Increased susceptibility to tumor initiation and metastasis in TNF-related apoptosis-inducing ligand-deficient mice.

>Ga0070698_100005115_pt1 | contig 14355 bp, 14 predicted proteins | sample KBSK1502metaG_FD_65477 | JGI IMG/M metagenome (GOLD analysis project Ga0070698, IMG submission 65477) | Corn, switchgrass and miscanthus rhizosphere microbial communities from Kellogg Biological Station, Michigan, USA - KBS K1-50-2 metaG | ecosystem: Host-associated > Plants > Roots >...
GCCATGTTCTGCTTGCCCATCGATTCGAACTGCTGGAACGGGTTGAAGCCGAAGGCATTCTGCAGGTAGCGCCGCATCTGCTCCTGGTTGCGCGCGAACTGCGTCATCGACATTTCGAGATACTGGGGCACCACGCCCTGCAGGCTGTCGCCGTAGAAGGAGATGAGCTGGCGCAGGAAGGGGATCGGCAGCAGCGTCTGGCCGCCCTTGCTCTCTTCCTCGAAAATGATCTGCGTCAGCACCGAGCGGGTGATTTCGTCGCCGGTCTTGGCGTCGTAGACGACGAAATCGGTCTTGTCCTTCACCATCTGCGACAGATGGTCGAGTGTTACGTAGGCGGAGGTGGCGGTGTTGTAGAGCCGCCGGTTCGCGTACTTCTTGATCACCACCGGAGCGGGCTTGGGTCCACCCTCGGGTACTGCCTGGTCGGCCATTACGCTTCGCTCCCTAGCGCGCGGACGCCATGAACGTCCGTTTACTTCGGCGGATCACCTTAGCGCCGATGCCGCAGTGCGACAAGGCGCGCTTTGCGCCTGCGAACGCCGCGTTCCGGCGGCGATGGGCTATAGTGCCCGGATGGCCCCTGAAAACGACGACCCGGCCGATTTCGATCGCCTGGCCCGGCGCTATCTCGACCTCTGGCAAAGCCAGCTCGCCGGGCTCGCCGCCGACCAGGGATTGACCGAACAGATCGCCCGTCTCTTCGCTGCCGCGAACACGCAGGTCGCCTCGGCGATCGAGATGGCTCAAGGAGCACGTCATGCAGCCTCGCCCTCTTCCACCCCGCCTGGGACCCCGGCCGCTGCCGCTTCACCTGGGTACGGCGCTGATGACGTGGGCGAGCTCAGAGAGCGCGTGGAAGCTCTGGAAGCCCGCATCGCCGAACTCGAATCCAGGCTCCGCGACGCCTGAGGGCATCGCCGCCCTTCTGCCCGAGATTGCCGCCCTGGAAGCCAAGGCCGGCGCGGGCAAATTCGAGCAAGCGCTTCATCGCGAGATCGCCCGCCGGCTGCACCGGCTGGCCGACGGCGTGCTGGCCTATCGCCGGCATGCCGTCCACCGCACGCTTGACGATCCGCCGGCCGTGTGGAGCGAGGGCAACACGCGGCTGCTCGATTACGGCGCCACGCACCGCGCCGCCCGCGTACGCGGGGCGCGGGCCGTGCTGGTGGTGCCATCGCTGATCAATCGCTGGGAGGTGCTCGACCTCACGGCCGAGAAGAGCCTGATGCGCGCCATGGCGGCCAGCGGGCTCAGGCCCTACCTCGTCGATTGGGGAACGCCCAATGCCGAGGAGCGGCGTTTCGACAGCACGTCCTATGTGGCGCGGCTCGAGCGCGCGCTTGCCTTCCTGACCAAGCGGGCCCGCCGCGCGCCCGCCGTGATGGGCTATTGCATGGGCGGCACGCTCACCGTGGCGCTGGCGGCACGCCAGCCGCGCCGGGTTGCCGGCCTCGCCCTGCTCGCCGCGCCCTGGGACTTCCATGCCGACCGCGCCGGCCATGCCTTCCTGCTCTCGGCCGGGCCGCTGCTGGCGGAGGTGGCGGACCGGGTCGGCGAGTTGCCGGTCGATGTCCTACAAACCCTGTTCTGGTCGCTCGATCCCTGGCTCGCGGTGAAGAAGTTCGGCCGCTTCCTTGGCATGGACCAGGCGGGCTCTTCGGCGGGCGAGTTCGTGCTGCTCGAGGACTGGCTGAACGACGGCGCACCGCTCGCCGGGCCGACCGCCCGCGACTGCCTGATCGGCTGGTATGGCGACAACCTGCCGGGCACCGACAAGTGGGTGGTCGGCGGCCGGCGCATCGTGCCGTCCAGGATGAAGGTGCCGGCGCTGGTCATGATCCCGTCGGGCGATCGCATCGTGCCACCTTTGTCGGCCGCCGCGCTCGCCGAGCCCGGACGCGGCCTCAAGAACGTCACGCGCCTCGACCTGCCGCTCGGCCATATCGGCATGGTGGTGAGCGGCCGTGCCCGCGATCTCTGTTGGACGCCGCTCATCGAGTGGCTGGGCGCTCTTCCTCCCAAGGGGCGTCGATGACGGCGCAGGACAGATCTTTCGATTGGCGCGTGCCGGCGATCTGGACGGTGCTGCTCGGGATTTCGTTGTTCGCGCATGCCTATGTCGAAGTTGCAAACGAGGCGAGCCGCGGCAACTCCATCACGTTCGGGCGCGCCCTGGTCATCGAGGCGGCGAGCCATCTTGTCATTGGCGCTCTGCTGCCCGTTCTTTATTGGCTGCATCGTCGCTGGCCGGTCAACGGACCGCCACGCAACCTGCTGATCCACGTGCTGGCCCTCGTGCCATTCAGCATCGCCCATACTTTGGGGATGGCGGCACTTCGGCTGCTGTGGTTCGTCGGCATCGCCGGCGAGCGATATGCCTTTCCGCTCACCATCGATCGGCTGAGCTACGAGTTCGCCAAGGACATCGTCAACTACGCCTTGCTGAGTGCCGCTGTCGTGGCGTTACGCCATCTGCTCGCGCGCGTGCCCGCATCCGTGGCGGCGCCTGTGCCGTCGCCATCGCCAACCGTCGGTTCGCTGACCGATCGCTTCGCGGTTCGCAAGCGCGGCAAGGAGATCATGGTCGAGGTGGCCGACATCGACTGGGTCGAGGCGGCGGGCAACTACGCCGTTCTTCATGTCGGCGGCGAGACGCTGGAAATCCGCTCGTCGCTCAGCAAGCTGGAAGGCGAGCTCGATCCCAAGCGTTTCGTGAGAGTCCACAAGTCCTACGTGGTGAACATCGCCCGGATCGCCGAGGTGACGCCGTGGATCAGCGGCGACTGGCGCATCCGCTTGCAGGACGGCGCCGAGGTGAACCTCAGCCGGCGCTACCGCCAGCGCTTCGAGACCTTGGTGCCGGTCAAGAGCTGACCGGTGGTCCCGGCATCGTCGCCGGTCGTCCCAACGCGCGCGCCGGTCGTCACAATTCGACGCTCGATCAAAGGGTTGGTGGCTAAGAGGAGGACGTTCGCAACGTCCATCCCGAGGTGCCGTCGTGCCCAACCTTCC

We have previously implicated TNF-related apoptosis-inducing ligand (TRAIL) in innate immune surveillance against tumor development. In this study, we describe the use of TRAIL gene-targeted mice to demonstrate the key role of TRAIL in suppressing tumor initiation and metastasis. Liver and spleen mononuclear cells from TRAIL gene-targeted mice were devoid of TRAIL expression and TRAIL-mediated cytotoxicity. TRAIL gene-targeted mice were more susceptible to experimental and spontaneous tumor metastasis, and the immunotherapeutic value of alpha-galactosylceramide was diminished in TRAIL gene-targeted mice. TRAIL gene-targeted mice were also more sensitive to the chemical carcinogen methylcholanthrene. These results substantiated TRAIL as an important natural effector molecule used in the host defense against transformed cells.
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